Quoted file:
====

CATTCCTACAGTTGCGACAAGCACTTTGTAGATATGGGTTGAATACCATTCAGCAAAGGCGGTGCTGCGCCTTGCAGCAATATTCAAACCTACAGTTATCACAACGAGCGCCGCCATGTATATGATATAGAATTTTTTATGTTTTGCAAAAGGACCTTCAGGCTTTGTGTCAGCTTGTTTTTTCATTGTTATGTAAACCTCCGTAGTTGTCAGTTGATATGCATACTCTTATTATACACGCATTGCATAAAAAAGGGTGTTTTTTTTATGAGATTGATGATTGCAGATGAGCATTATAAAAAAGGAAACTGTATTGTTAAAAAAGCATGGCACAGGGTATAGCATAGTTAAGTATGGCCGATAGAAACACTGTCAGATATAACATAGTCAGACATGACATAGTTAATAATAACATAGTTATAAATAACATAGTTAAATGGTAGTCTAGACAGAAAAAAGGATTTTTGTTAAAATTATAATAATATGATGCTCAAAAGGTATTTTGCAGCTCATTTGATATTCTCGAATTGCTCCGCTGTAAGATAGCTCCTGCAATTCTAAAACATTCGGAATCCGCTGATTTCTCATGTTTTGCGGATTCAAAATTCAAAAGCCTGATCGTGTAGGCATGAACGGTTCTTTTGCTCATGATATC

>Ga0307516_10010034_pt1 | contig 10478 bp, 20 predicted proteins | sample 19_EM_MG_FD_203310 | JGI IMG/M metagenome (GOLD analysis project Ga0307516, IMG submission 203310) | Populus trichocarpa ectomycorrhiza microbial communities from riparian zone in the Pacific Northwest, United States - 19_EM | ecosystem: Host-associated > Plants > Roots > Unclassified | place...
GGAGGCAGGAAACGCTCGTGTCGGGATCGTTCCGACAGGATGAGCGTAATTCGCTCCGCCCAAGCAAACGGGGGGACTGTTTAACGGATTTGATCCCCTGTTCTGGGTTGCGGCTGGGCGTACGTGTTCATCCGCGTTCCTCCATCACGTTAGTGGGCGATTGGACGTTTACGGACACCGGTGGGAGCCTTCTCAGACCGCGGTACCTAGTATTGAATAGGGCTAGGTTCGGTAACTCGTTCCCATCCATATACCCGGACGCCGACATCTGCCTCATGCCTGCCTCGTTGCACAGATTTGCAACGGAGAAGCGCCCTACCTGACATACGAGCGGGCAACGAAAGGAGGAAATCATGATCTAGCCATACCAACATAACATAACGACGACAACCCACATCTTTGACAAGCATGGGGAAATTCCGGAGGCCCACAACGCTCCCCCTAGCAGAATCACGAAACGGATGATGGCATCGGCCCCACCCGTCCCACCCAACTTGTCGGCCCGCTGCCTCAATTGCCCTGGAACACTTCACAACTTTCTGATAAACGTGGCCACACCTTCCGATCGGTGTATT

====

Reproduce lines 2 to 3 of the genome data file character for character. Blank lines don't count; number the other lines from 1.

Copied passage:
>Ga0307516_10010034_pt1 | contig 10478 bp, 20 predicted proteins | sample 19_EM_MG_FD_203310 | JGI IMG/M metagenome (GOLD analysis project Ga0307516, IMG submission 203310) | Populus trichocarpa ectomycorrhiza microbial communities from riparian zone in the Pacific Northwest, United States - 19_EM | ecosystem: Host-associated > Plants > Roots > Unclassified | place...
GGAGGCAGGAAACGCTCGTGTCGGGATCGTTCCGACAGGATGAGCGTAATTCGCTCCGCCCAAGCAAACGGGGGGACTGTTTAACGGATTTGATCCCCTGTTCTGGGTTGCGGCTGGGCGTACGTGTTCATCCGCGTTCCTCCATCACGTTAGTGGGCGATTGGACGTTTACGGACACCGGTGGGAGCCTTCTCAGACCGCGGTACCTAGTATTGAATAGGGCTAGGTTCGGTAACTCGTTCCCATCCATATACCCGGACGCCGACATCTGCCTCATGCCTGCCTCGTTGCACAGATTTGCAACGGAGAAGCGCCCTACCTGACATACGAGCGGGCAACGAAAGGAGGAAATCATGATCTAGCCATACCAACATAACATAACGACGACAACCCACATCTTTGACAAGCATGGGGAAATTCCGGAGGCCCACAACGCTCCCCCTAGCAGAATCACGAAACGGATGATGGCATCGGCCCCACCCGTCCCACCCAACTTGTCGGCCCGCTGCCTCAATTGCCCTGGAACACTTCACAACTTTCTGATAAACGTGGCCACACCTTCCGATCGGTGTATT